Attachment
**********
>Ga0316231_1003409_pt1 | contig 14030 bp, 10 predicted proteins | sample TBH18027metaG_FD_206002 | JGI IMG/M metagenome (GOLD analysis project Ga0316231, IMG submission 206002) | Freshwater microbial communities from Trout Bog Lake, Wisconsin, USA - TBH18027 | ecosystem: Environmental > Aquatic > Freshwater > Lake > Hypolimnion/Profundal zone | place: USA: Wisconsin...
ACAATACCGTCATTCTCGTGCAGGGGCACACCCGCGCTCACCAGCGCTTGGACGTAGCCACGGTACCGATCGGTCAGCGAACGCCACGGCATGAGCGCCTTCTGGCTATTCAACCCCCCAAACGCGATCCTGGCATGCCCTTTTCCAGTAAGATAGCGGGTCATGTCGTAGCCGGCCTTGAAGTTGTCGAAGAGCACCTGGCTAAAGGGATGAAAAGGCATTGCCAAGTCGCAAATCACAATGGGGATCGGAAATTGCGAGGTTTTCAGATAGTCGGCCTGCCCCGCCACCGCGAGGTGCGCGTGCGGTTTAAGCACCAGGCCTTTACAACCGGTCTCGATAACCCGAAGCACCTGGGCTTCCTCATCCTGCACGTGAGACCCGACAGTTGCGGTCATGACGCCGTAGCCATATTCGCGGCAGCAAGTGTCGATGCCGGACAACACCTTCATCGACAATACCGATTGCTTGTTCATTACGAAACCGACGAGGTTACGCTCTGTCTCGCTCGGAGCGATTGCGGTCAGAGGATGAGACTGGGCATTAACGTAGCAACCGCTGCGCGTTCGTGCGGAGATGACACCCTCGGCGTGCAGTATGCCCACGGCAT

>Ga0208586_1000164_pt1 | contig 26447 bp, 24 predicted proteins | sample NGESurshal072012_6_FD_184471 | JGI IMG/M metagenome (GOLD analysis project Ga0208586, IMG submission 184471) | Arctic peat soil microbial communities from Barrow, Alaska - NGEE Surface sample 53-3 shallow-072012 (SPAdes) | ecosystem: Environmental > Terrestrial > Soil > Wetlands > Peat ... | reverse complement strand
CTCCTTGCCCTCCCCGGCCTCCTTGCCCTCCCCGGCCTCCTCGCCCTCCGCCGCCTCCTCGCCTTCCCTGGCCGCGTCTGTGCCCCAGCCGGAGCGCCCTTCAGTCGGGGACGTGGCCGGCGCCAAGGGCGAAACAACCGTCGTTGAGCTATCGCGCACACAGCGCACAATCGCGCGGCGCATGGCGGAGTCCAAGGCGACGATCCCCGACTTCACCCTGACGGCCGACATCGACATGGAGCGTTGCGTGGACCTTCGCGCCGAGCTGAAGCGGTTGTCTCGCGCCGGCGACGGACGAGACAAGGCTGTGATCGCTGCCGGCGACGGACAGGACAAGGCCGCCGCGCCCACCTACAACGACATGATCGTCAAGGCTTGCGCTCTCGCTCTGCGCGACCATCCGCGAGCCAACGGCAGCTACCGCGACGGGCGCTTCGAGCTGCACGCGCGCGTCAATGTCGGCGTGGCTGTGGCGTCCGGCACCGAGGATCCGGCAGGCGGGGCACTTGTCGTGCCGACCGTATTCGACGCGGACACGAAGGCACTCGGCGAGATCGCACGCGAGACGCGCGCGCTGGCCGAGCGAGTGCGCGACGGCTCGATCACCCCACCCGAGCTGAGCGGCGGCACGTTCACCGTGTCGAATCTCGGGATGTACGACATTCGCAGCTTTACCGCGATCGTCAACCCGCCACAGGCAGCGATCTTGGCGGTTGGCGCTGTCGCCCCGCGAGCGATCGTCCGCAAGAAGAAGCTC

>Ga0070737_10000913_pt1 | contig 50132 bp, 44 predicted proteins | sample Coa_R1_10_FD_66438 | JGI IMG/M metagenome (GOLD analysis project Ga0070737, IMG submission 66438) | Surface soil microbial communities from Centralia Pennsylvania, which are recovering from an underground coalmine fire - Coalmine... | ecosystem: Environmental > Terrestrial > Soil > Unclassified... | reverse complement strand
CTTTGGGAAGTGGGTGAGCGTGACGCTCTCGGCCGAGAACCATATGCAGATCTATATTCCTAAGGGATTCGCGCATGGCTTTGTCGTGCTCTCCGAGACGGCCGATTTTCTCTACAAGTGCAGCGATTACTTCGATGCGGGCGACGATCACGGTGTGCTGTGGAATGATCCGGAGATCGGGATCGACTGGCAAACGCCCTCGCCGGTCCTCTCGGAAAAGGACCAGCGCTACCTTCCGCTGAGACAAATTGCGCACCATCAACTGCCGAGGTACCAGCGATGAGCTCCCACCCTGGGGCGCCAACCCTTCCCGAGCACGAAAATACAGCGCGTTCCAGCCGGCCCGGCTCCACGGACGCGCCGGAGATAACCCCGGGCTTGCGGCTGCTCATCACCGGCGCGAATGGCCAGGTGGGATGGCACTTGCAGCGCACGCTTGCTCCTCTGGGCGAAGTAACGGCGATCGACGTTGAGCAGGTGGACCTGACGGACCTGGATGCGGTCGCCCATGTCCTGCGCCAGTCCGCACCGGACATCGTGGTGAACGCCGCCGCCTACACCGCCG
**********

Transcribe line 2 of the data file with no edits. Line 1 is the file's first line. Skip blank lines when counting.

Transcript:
ACAATACCGTCATTCTCGTGCAGGGGCACACCCGCGCTCACCAGCGCTTGGACGTAGCCACGGTACCGATCGGTCAGCGAACGCCACGGCATGAGCGCCTTCTGGCTATTCAACCCCCCAAACGCGATCCTGGCATGCCCTTTTCCAGTAAGATAGCGGGTCATGTCGTAGCCGGCCTTGAAGTTGTCGAAGAGCACCTGGCTAAAGGGATGAAAAGGCATTGCCAAGTCGCAAATCACAATGGGGATCGGAAATTGCGAGGTTTTCAGATAGTCGGCCTGCCCCGCCACCGCGAGGTGCGCGTGCGGTTTAAGCACCAGGCCTTTACAACCGGTCTCGATAACCCGAAGCACCTGGGCTTCCTCATCCTGCACGTGAGACCCGACAGTTGCGGTCATGACGCCGTAGCCATATTCGCGGCAGCAAGTGTCGATGCCGGACAACACCTTCATCGACAATACCGATTGCTTGTTCATTACGAAACCGACGAGGTTACGCTCTGTCTCGCTCGGAGCGATTGCGGTCAGAGGATGAGACTGGGCATTAACGTAGCAACCGCTGCGCGTTCGTGCGGAGATGACACCCTCGGCGTGCAGTATGCCCACGGCAT